Redden v. Jenkins

Filing 60

OPINION AND ORDER. For the reasons stated in the accompanying Opinion and Order, the Court denies, in part, Defendant Jay Wayne Jenkins' motion to vacate default judgment 30 . The Court denies Jenkins' motion regarding personal jurisdiction and sets an evidentiary hearing to resolve the disputes of fact regarding service of process. Signed by the Honorable Sara L. Ellis on 9/27/2017:Mailed notice(rj, )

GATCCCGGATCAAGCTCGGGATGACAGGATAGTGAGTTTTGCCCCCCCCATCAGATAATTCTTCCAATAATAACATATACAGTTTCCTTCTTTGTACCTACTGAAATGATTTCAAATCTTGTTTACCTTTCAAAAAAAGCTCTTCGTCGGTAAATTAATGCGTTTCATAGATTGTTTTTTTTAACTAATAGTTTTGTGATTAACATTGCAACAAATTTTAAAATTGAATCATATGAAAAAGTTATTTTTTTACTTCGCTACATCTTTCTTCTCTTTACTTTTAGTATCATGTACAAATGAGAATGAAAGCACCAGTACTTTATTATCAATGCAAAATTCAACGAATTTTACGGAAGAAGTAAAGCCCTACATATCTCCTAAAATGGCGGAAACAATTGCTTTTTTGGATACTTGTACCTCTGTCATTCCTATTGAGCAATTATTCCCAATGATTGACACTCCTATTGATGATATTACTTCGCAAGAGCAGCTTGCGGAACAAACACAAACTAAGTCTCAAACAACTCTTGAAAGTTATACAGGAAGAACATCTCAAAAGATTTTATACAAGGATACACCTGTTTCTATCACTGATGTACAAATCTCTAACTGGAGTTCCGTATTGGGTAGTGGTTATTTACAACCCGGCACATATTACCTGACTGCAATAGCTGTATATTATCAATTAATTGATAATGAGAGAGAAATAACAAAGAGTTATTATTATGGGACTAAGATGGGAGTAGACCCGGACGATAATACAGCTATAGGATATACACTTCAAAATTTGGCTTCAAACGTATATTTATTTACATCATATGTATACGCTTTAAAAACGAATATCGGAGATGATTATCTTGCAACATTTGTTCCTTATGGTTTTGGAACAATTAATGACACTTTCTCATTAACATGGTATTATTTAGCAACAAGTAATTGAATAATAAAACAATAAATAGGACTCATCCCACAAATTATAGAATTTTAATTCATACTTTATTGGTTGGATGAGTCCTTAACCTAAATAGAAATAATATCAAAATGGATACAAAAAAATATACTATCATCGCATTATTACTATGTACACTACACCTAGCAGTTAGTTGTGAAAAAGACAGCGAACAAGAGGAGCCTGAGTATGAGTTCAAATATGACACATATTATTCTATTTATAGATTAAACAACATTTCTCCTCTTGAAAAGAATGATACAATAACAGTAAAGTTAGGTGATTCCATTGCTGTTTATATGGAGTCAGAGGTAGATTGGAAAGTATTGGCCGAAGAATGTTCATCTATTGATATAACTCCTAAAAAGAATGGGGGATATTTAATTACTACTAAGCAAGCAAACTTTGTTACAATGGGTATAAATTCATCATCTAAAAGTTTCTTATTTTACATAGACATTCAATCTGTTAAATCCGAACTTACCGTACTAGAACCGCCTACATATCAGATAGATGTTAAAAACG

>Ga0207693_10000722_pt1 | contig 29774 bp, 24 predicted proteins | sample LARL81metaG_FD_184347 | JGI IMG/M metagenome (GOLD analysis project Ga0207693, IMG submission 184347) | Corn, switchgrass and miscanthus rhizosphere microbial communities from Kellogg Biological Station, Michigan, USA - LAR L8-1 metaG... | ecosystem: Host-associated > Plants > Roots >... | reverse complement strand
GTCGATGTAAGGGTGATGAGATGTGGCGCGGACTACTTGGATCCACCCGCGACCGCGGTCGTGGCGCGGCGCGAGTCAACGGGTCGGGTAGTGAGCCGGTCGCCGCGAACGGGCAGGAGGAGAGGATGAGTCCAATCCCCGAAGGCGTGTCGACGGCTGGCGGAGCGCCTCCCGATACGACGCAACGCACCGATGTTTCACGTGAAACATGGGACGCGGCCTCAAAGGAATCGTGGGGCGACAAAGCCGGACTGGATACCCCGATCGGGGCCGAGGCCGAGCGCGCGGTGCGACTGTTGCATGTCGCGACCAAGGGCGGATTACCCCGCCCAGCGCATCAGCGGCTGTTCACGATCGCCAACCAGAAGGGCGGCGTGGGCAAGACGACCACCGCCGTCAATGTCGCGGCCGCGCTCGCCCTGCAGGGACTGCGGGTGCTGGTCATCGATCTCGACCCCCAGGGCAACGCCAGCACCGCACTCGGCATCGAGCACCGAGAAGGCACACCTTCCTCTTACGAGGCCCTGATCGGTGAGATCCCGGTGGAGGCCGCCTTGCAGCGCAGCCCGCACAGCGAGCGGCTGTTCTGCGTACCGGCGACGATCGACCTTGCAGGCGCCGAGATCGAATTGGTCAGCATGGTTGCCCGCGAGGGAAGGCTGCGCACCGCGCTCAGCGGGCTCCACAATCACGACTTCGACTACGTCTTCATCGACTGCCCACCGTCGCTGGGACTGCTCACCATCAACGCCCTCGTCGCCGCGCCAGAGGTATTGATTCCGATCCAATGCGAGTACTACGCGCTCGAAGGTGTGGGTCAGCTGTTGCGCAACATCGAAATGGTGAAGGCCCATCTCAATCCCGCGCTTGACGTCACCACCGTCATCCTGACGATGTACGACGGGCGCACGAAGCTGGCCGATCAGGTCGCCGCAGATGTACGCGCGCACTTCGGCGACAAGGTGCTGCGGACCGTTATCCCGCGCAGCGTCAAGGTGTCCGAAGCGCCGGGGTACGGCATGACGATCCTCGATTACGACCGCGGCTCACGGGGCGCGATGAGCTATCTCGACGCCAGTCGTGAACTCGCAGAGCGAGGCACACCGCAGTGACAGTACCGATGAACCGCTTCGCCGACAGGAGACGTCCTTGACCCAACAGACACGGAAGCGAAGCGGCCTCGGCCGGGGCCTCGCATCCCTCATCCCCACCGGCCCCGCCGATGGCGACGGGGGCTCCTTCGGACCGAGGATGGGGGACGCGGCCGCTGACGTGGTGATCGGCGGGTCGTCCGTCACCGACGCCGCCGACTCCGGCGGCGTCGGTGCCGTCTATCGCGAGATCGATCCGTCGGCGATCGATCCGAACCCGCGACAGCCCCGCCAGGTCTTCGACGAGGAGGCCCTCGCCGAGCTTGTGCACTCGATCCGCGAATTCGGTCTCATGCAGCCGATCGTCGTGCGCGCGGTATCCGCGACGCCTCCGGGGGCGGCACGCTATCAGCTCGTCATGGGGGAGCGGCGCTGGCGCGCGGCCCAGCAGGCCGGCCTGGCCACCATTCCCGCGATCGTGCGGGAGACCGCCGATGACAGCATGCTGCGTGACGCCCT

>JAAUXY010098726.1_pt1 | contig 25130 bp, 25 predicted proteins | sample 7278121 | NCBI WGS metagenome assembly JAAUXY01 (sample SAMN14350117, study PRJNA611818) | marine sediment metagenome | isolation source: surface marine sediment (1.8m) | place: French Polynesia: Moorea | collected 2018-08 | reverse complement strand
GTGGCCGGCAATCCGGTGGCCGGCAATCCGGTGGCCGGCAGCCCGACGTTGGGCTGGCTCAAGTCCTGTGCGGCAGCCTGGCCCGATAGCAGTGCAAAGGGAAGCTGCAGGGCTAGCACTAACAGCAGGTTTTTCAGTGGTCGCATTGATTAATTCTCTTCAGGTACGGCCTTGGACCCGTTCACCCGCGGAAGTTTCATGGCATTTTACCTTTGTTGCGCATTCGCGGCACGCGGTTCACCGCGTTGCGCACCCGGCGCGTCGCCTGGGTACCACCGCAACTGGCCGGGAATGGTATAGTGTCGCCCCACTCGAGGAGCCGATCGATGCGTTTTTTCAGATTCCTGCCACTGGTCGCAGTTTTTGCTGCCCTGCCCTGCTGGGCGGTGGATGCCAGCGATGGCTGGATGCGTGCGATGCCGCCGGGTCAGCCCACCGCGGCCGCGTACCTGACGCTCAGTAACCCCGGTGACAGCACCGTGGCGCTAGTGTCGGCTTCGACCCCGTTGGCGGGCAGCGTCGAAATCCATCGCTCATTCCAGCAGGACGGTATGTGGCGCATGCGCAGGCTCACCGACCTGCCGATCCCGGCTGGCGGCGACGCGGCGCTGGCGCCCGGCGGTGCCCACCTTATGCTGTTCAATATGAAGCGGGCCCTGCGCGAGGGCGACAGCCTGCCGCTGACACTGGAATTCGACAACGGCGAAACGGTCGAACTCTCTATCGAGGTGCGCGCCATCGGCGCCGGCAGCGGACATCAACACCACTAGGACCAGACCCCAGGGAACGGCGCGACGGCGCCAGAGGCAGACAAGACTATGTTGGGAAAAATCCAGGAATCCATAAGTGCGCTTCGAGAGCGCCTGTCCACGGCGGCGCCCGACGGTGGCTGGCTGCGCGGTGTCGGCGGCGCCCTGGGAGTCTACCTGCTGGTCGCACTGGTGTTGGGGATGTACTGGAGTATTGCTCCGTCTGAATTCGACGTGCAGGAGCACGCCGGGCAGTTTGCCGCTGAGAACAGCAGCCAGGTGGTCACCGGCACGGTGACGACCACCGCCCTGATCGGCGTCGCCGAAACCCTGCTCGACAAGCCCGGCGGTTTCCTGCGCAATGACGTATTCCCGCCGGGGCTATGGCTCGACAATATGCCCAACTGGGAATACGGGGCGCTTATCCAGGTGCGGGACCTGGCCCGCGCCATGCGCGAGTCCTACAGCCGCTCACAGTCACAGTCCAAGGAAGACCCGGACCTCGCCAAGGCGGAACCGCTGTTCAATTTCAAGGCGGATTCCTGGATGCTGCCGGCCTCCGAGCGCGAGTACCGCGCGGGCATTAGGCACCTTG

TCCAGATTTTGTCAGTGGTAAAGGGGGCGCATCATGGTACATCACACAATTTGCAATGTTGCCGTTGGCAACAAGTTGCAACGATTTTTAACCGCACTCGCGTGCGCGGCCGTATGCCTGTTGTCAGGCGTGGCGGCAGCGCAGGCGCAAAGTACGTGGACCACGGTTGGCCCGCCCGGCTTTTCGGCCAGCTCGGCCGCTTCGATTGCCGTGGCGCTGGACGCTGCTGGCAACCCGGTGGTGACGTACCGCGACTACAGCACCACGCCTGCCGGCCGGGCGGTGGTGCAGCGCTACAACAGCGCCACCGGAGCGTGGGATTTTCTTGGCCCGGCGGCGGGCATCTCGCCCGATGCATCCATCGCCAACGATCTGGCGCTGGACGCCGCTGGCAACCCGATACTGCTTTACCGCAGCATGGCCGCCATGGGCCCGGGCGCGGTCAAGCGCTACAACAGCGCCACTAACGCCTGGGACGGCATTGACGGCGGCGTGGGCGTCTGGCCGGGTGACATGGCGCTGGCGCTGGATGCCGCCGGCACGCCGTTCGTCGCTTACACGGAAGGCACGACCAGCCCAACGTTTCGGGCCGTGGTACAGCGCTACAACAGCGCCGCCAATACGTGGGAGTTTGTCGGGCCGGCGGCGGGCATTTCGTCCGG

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UNITED STATES DISTRICT COURT NORTHERN DISTRICT OF ILLINOIS EASTERN DIVISION EDAZ REDDEN, Plaintiff, v. JAY WAYNE JENKINS, Defendant. ) ) ) ) ) ) ) ) ) No. 15 C 10819 Judge Sara L. Ellis OPINION AND ORDER To paraphrase Defendant Jay Wayne Jenkins—better known to the Court and others as the rapper “Young Jeezy”—Plaintiff Edaz Redden claims that when they play the new Jeezy, Redden goes crazy because Jenkins’ song “I Ball, I Stunt” was the realest song Jenkins never wrote. Redden alleges he actually wrote “I Ball, I Stunt” but Jenkins recorded it as his own, infringing on Redden’s copyright. After Redden filed suit against Jenkins in this Court and then filed a return of summons with proof that Jenkins refused personal service of the lawsuit, Redden moved for default against Jenkins. He eventually secured a default judgment in the amount of $111,347.29. When Redden sought to collect the judgment, Jenkins moved to temporarily enjoin Redden from enforcing the judgment and to vacate the default judgment [30]. The Court denied the injunction request, see Doc. 39, but now considers Jenkins’ motion to void the default judgment based on absence of personal jurisdiction and service of process. Because Jenkins fails to prove the Court lacks personal jurisdiction, the Court denies Jenkins’ motion in part. The Court must hold an evidentiary hearing to resolve the service of process issue because a fact dispute exists as to whether Redden’s process server, Barrett Ferrell, completed service. BACKGROUND Redden wrote the lyrics composition for a song called “I Ball, I Stunt” (hereinafter, “Redden’s Song”) in 2007 and recorded a demo version, which he sent in December 2010 to Kyle Smith, a collaborator with rapper Kenneth Campbell, who performs as “Scrilla” and who once was signed to Jenkins’ CTE World record label. Later, Jenkins posted a version of Redden’s Song on Jenkins’ YouTube account, titled “I Ball, I Stunt” and performed by Jenkins and Campbell. Jenkins then released “I Ball, I Stunt” as a single and on at least one of his albums. Redden filed suit on December 2, 2015, alleging that “I Ball, I Stunt” copies elements of Redden’s Song; that Redden never gave Jenkins permission to record, distribute, or otherwise use Redden’s Song; and that Jenkins promoted, advertised, and sold “I Stunt, I Ball” and performed concerts all in Illinois. On March 1, 2016, Redden filed a summons returned as executed on Jenkins, containing Ferrell’s sworn affidavit of service. Ferrell swore to a notary that he approached Jenkins at 12:56 a.m. on February 26, 2016 for personal service at the Fillmore Charlotte, a music venue in North Carolina, and that Jenkins refused service, after which his personal security guard, named “TB2,” took the paperwork. Ferrell also noted that Charlotte police detective Sandra Horton witnessed Jenkins’ refusal to accept personal service. Redden moved for entry of default on March 21, 2016. The Court granted the motion on March 24, 2016 and entered a default judgment against Jenkins after a prove-up hearing on April 14, 2016 in the amount of $98,519.29. The Court later granted $12,828 in fees and costs in favor of Redden. Redden’s attorney mailed a copy of the motions for default entry and default judgment to Jenkins’ house via First Class mail the same day he filed each motion. Neither 2 mailing was returned. On August 4, 2016, the Court entered judgment against Redden for $111,347.29. Jenkins filed his motion to vacate the default judgment on January 20, 2017, supported by three affidavits. Jenkins swore in his own affidavit that he created no artistic work intended specifically for Illinois. He also swore Ferrell never attempted to serve him, explaining that “he was never given notice of this lawsuit by anyone” and “did not refuse service.” Doc. 30-1 ¶ 10. Jenkins’ business manager submitted an affidavit contradicting Ferrell’s version of the events during the early morning of February 26, 2016 and indicating that neither he nor any member of Jenkins’ security staff goes by the name TB2. Detective Horton also submitted an affidavit swearing she met Ferrell and saw him interact with two people accompanying Jenkins, but she also stated she did not see Jenkins interact with Ferrell nor see anyone refuse service. ANALYSIS Jenkins argues the default judgment is void because the Court does not have personal jurisdiction over him and, alternatively, that the Court should void and vacate the default judgment because Redden did not serve Jenkins. “Under Federal Rule of Civil Procedure 60(b), a final judgment must be set aside if the court lacked personal jurisdiction” and a “judgment is also void as to any party who was not adequately served.” Trade Well Int’l v. United Cent. Bank, 825 F.3d 854, 859 (7th Cir. 2016); Temtex Indus., Inc. v. TPS Assocs., LLC, No. 09 C 1379, 2012 WL 1988020, at *3 (N.D. Ill. June 4, 2012) (“Federal Rule of Civil Procedure 55(c) allows the court to set aside a default judgment under Rule 60(b). Rule 60(b)(4) allows the court ‘[o]n motion and just terms’ to relieve a party from a final judgment, order or proceeding if the judgment is void.”). “When a district court enters a default judgment without personal jurisdiction over the defendant, ‘the judgment is void, and it is a per se abuse of discretion to 3 deny a motion to vacate that default judgment.’” be2 LLC v. Ivanov, 642 F.3d 555, 557 (7th Cir. 2011) (quoting Relational, LLC v. Hodges, 627 F.3d 668, 671 (7th Cir. 2010)). I. Personal Jurisdiction Jenkins argues the Court has no personal jurisdiction over him. When a defendant defaults after notice of the lawsuit, he has the burden of proving lack of jurisdiction (in contrast to the burden of proof standard at the motion to dismiss stage, which requires the plaintiff to establish a prima facie case of personal jurisdiction). Id. (“Because he knew about the suit and chose to default rather than defend, he must bear the burden of proof on his post-judgment motion challenging personal jurisdiction.”); Bally Exp. Corp. v. Balicar, Ltd., 804 F.2d 398, 401 & n.2 (7th Cir. 1986) (noting that because the defaulted defendants could not or did not establish the absence of notice, the burden of proof on the personal jurisdiction issue shifted to the defendants). Jenkins contends he had no notice of Redden’s suit before the default judgment and thus argues that Redden has the burden of proof, but the Court places the burden of proof on Jenkins because he is the defaulted defendant and has not yet disproved the facts of service. See Brown v. Walker, No. 106-CV-218-TLS, 2006 WL 3487336, at *2 (N.D. Ind. Dec. 1, 2006) (noting the burden of proof is on the defendant who moves to void a default judgment based on improper service). If Jenkins proves he was not served, personal jurisdiction would not be an issue because without service, there is no personal jurisdiction. Sikhs for Justice v. Badal, 736 F.3d 743, 745 (7th Cir. 2013). Further, as discussed below, who bears the burden does not affect the Court’s decision because Redden established a prima facie case of personal jurisdiction which Jenkins has not rebutted. “[T]here are two branches of personal jurisdiction theory—general and specific,” but because Redden only claims that specific jurisdiction is relevant here, the Court analyzes 4 whether his “lawsuit . . . result[s] from alleged injuries that arise out of or relate to the defendant’s contacts with the forum.” Philos Techs., Inc. v. Philos & D, Inc., 802 F.3d 905, 913 (7th Cir. 2015) (quoting Burger King Corp. v. Rudzewicz, 471 U.S. 462, 472–73, 105 S. Ct. 2174, 85 L. Ed. 2d 528 (1985) (internal quotation marks omitted). Specific jurisdiction exists “when ‘(1) the defendant has purposefully directed his activities at the forum state or purposefully availed himself of the privilege of conducting business in that state, and (2) the alleged injury arises out of the defendant’s forum-related activities,’” and its exercise “must also comport with the traditional notions of fair play and substantial justice.” Villalobos v. Castaneda, No. 12 C 8218, 2013 WL 5433795, at *5 (N.D. Ill. Sept. 27, 2013) (quoting Tamburo v. Dworkin, 601 F.3d 693, 702 (7th Cir. 2010)). The Court accepts as true all of the complaint’s well-pleaded facts and resolves any conflicts between affidavits relating to personal jurisdiction in the plaintiff’s favor. Felland v. Clifton, 682 F.3d 665, 672 (7th Cir. 2012). Redden alleges that “a substantial part of the events giving rise to the claims occurred in this judicial district, including Defendant promoting, selling, and distributing sound recordings and videos featuring his unauthorized use of Plaintiff’s composition, as well as Defendant performing concerts in this judicial district.” Doc. 1 ¶ 5. While Redden alleges this in support of venue, the Court can review all allegations for purposes of personal jurisdiction. Lakeview Tech., Inc. v. Vision Sols., Inc., No. 05 C 7209, 2007 WL 79246, at *3 (N.D. Ill. Jan. 9, 2007). And while there are multiple interpretations of Redden’s allegation—including that the complaint merely alleges that Jenkins performed concerts, but not “I Ball, I Stunt,” in Illinois— the Court draws all reasonable inferences bearing on personal jurisdiction in favor of Redden. Farmer v. DirectSat USA, LLC, No. 08-CV-3962, 2010 WL 380697, at *9 (N.D. Ill. Jan. 28, 2010) (reading complaint’s allegations “[t]ogether and in favor of Plaintiff” for purposes of 5 determining specific jurisdiction). Therefore the Court reads Redden’s complaint to allege that Jenkins promoted, sold, and distributed sound recordings and videos of “I Ball, I Stunt” and performed the song at concerts in this District, and these allegations establish specific jurisdiction. See Wise v. Williams, No. 1-10-CV-02094, 2011 WL 2446303, at *5 (M.D. Pa. May 18, 2011) (“By undertaking and profiting from the performance, sale, and advertising of “The Only Exception” in Pennsylvania, defendants ‘avail[ed themselves] of the privilege of conducting activities within the forum State’ and obtained the ‘benefits of protections of its laws.’” (quoting Asahi Metal Indus. Co. v. Super. Ct., 408 U.S. 102, 109, 107 S. Ct. 1026, 94 L. Ed. 2d 92 (1987))), report and recommendation adopted, No. 1:10-CV-2094, 2011 WL 2436524 (M.D. Pa. June 15, 2011); see also Villalobos, 2013 WL 5433795, at *6 (defendant musicians’ decision to play three concerts in Illinois using their alleged trademark-infringing band name, and their promotion of the band name and the concerts, demonstrated specific jurisdiction was proper over the defendants). Jenkins thus must prove that his performance, promotion, sale, or distribution did not arise out of or relate to his contacts with Illinois. Jenkins argues that he did not target Illinois with any performance, consumption, or sale of “I Ball, I Stunt,” swearing in his affidavit that he “never created any artistic work specifically for Illinois.” Doc. 30-1. Of course, this sworn statement is not dispositive because a song need not be created specifically for Illinois in order for it to be performed, advertised, or sold there. Jenkins’ affidavit, silent about performance, does not say whether he performed “I Ball, I Stunt” in Illinois. While Jenkins writes in his reply that “I Ball, I Stunt” is “not part of his performance set,” he supports that argument with no affidavit or other evidence—such as set lists—showing that he did not perform “I Ball, I Stunt” in Illinois. Further, the Court must take as true Redden’s allegation that Jenkins promoted, sold, and distributed the song in Illinois because Jenkins 6 presents no evidence that he did not. Jenkins’ argument that third parties handled promotion, sale, and distribution of “I Ball, I Stunt” is unsupported with evidence. While Jenkins argues that the judicial record contains no evidence of Illinois residents consuming or purchasing the song within the state, he presents no evidence that consumers did not listen to or purchase “I Ball, I Stunt” (exclusively or with other songs) in Illinois. In summary, the information that the Court has before it suggests that Jenkins performed “I Ball, I Stunt” in Illinois and promoted, sold, and distributed the song there as well. And Jenkins presents no argument why exercise of specific jurisdiction does not comport with the notions of fair play and substantial justice, and the Court finds no conflict either. Jenkins points out that another court in this District found there was no specific jurisdiction over a record label accused of copyright infringement, but that case is distinguishable. In Johnson v. Barrier, No. 15-CV-03928, 2016 WL 3520157 (N.D. Ill. June 28, 2016), the defendant challenging personal jurisdiction was a record company moving to dismiss pursuant to Rule 12(b)(2), not a performer moving to void a default judgment. Cf. id. at *1. The Johnson court did not exercise specific jurisdiction over the record company because the individual performers played the alleged infringing song in Illinois, not the record company, and because the plaintiff, bearing the burden of proof in opposing the record company’s Rule 12(b)(2) motion, provided no information about retail and online sales that showed the infringing song sale and consumption was connected to Illinois in any meaningful way. Id. at *4–5. Here, Jenkins is the performer and also bears the burden of proof. Because the Court finds that Jenkins has not met his burden, the Court denies his motion as to personal jurisdiction and turns to service of process. 7 II. Service of Process Jenkins argues that service never occurred, so the Court turns to the factual question of whether Redden has adequately demonstrated he served Jenkins. See Relational, LLC, 627 F.3d at 672 (“Hodges instead argues that he was not served at all. Thus, we assume personal service is a legally acceptable mode of service in these circumstances and focus our attention on the factual question of whether Relational proved that Hodges was served.” (footnote omitted)). Ferrell’s “signed return of service constitutes prima facie evidence of valid service which can be overcome only by strong and convincing evidence.” Id. (quoting O’Brien v. R.J. O’Brien & Assocs., Inc., 998 F.2d 1394, 1398 (7th Cir. 1993)). Jenkins challenges Ferrell’s affidavit as untruthful and as lacking the proper jurat. Ferrell swore his affidavit of service to a notary, which the Court respects at this stage. See id. Jenkins does not point out what is wrong with the affidavit’s jurat, and the Court will not make Jenkins’ argument for him or strike affidavits for “hyper-technical” deficiencies. Pfeil v. Rogers, 757 F.2d 850, 859 (7th Cir. 1985) (“The absence of the formal requirements of a jurat in . . . sworn affidavits [does] not invalidate the statements or render them inadmissible [if] they were actually sworn to before an officer authorized to administer an oath.” (quoting Peters v. United States, 408 F.2d 719, 722 (Ct. Cl. 1969))). Jenkins’ supporting affidavits, which at varying times corroborate, skirt around, or contradict Ferrell’s affidavit, do, however, create disputes of fact. Therefore, the Court will set an evidentiary hearing to resolve the fact disputes about personal service. See Century 21 v. Hometown Realtors, No. 11 CV 5572, 2012 WL 92529, at *2 (N.D. Ill. Jan. 10, 2012) (setting evidentiary because disputed questions of fact regarding personal service prevented the court from determining whether the defaulted defendant presented the clear and convincing evidence needed to rebut the prima facie case of service). 8 CONCLUSION The Court denies, in part, Defendant Jay Wayne Jenkins’ motion to vacate default judgment [30]. The Court denies Jenkins’ motion regarding personal jurisdiction and sets an evidentiary hearing to resolve the disputes of fact regarding service of process. Dated: September 27, 2017 ______________________ SARA L. ELLIS United States District Judge 9